The California Senate’s Banking and Financial Institutions Committee will hold a hearing on AB 539 on June 26, 2019.  The hearing was previously scheduled for today.

AB 539 was cleared by the California Assembly on May 23.  The bill would change several aspects of the California Financing Law (CFL), including by setting new interest rate caps, imposing new rules governing loan duration, and prohibiting prepayment penalties.  For example, while the CFL does not set a maximum interest rate on loans of $2,500 or more, AB 539 would cap the interest rate at 36% plus the federal funds rate on loans of $2,500 or more but less than $10,000.

Observers believe that the June 26 hearing will play a key role in determining the bill’s future.

 

 

 

Last week, by a vote of 60 to 4 (with 16 not voting), the California Assembly cleared AB 539, which would change several aspects of the California Financing Law (CFL), including by setting new interest rate caps, imposing new rules governing loan duration, and prohibiting prepayment penalties.  For example, while the CFL does not set a maximum interest rate on loans of $2,500 or more, AB 539 would cap the interest rate at 36% plus the federal funds rate on loans of $2,500 or more but less than $10,000.  (See our prior blog post for other limitations that would be imposed by AB 539.  However, the provisions regarding unconscionability were deleted from the version of the bill passed by the Assembly.)

The bill now moves to the California Senate, where an early June hearing is expected.

A bill introduced last week in the California State Assembly could change the consumer lending landscape in California considerably. The bill, AB 539, would change several aspects of the California Financing Law (CFL), including setting new interest rate caps, imposing new rules governing loan duration, and prohibiting prepayment penalties. Additionally, AB 539 would change the CFL to make clear that a loan’s rate cannot be used as the sole factor in determining whether a loan is unconscionable. According to the bill’s authors, these changes are necessary because of the “looming threat of a potential ballot initiative,” and due to the uncertainty caused by the California Supreme Court’s recent De La Torre decision which opened the door for borrowers to claim that high-rate consumer loans are unconscionable.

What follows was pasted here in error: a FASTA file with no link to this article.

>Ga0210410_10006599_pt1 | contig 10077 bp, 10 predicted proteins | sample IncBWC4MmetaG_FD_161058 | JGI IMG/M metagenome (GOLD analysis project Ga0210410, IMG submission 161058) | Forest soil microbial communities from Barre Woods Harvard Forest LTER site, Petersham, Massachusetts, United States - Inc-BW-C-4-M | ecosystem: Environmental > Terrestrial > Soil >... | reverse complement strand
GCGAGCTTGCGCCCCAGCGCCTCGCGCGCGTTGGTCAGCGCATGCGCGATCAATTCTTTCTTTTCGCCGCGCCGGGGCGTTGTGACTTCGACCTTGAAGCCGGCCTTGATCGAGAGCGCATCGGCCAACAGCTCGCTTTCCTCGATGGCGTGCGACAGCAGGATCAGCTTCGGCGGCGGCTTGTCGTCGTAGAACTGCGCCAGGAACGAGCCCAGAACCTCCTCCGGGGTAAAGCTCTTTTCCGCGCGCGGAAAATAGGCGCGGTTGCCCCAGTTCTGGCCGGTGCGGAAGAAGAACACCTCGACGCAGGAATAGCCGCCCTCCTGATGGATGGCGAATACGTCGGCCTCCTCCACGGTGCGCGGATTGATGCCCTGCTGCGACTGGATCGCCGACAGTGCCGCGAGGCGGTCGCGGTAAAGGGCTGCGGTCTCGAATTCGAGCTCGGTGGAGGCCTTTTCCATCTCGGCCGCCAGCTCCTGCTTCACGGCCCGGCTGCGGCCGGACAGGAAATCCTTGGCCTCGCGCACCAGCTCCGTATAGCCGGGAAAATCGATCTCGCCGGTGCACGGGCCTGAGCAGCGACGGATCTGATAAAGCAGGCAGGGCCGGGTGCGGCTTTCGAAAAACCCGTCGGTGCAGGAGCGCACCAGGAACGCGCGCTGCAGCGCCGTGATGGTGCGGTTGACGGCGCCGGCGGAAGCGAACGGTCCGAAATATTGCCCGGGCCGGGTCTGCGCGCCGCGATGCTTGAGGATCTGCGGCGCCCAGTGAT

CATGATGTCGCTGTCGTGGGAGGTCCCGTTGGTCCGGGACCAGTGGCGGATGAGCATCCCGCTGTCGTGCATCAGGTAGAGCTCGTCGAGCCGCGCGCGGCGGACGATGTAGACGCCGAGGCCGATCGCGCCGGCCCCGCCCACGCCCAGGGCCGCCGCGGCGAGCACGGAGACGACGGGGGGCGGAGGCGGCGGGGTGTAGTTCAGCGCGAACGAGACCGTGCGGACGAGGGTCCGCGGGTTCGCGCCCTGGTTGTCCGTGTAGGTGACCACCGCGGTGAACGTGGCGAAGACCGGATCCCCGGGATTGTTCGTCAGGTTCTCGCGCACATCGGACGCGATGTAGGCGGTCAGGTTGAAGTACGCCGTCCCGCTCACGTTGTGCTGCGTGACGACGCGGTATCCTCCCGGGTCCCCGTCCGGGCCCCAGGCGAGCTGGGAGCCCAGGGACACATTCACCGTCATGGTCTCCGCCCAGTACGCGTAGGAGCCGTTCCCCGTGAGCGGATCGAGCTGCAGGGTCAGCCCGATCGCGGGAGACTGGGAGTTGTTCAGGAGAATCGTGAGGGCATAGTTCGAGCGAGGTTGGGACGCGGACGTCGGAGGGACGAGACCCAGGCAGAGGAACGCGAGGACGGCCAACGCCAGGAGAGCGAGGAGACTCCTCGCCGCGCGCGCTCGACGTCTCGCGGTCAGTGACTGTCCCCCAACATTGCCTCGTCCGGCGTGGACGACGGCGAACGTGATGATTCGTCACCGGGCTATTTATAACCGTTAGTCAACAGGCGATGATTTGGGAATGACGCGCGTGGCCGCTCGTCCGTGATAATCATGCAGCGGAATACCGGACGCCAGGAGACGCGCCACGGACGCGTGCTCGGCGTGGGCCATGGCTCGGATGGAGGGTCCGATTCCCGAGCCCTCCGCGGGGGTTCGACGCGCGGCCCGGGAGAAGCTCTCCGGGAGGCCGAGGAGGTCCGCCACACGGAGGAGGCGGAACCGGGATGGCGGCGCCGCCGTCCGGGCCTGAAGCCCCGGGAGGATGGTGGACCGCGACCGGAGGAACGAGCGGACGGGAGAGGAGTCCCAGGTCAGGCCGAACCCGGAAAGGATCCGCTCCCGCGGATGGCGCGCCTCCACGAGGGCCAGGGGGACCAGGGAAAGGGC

AB 539 would make these changes to the CFL:

  • At present, the CFL does not set a maximum interest rate on loans of $2,500 or more. AB 539 would cap the interest rate at 36% plus the federal funds rate (2.4% as of today) on loans of $2,500 or more but less than $10,000.
  • The CFL provides certain factors to determine whether a loan is of a “bona fide principal amount” or if there has been some artifice to evade regulation under the CFL. AB 539 would apply these factors to loans of $2,500 or more but less than $10,000.
  • At present, the CFL prohibits loans of at least $3,000 but less than $5,000 from having a term greater than 60 months and 15 days. AB 539 would increase this upper limit from $5,000 to $10,000.
  • At least for loans in excess of $2,500 up to $10,000, AB 539 would prohibit CFL licensees from issuing a loan with a term of less than 12 months.
  • AB 539 would add a section to the CFL providing that no licensee may impose a prepayment penalty for any loan not secured by real property.

California’s unconscionability doctrine is incorporated into the CFL. Although it was once widely thought that loans with no interest rate cap under the CFL could not be unconscionable, in De La Torre the California Supreme Court held that consumers could use California’s Unfair Competition Law to claim that high-rate loans were unconscionable and therefore violated the CFL. AB 539 expressly provides that a CFL-regulated loan cannot be found unconscionable based on the interest rate alone. In our view, this provision is theoretically unnecessary. In De La Torre, the California Supreme Court held that courts must consider all the circumstances of the loan before declaring that a loan’s rate is unconscionable. Specifically, courts must consider “the bargaining process and prevailing market conditions,” which is “highly dependent on context” and “flexible” according to the Court. In other words, courts properly following De La Torre could not solely consider a loan’s rate to determine unconscionability in any event. That said, the bill would be helpful in that it would foreclose unconscionability arguments based on the rate alone.